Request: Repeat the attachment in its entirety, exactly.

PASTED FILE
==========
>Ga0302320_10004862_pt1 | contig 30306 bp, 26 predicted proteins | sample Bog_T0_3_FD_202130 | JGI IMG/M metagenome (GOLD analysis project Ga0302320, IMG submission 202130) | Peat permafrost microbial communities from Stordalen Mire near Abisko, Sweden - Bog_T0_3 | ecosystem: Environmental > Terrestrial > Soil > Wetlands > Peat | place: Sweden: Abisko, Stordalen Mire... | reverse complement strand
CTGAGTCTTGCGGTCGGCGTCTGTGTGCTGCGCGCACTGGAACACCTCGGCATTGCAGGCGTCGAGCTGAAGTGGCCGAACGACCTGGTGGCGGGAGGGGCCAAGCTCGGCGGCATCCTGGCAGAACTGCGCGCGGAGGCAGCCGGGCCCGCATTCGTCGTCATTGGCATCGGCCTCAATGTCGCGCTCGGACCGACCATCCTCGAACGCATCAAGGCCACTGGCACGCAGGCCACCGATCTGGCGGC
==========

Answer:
>Ga0302320_10004862_pt1 | contig 30306 bp, 26 predicted proteins | sample Bog_T0_3_FD_202130 | JGI IMG/M metagenome (GOLD analysis project Ga0302320, IMG submission 202130) | Peat permafrost microbial communities from Stordalen Mire near Abisko, Sweden - Bog_T0_3 | ecosystem: Environmental > Terrestrial > Soil > Wetlands > Peat | place: Sweden: Abisko, Stordalen Mire... | reverse complement strand
CTGAGTCTTGCGGTCGGCGTCTGTGTGCTGCGCGCACTGGAACACCTCGGCATTGCAGGCGTCGAGCTGAAGTGGCCGAACGACCTGGTGGCGGGAGGGGCCAAGCTCGGCGGCATCCTGGCAGAACTGCGCGCGGAGGCAGCCGGGCCCGCATTCGTCGTCATTGGCATCGGCCTCAATGTCGCGCTCGGACCGACCATCCTCGAACGCATCAAGGCCACTGGCACGCAGGCCACCGATCTGGCGGC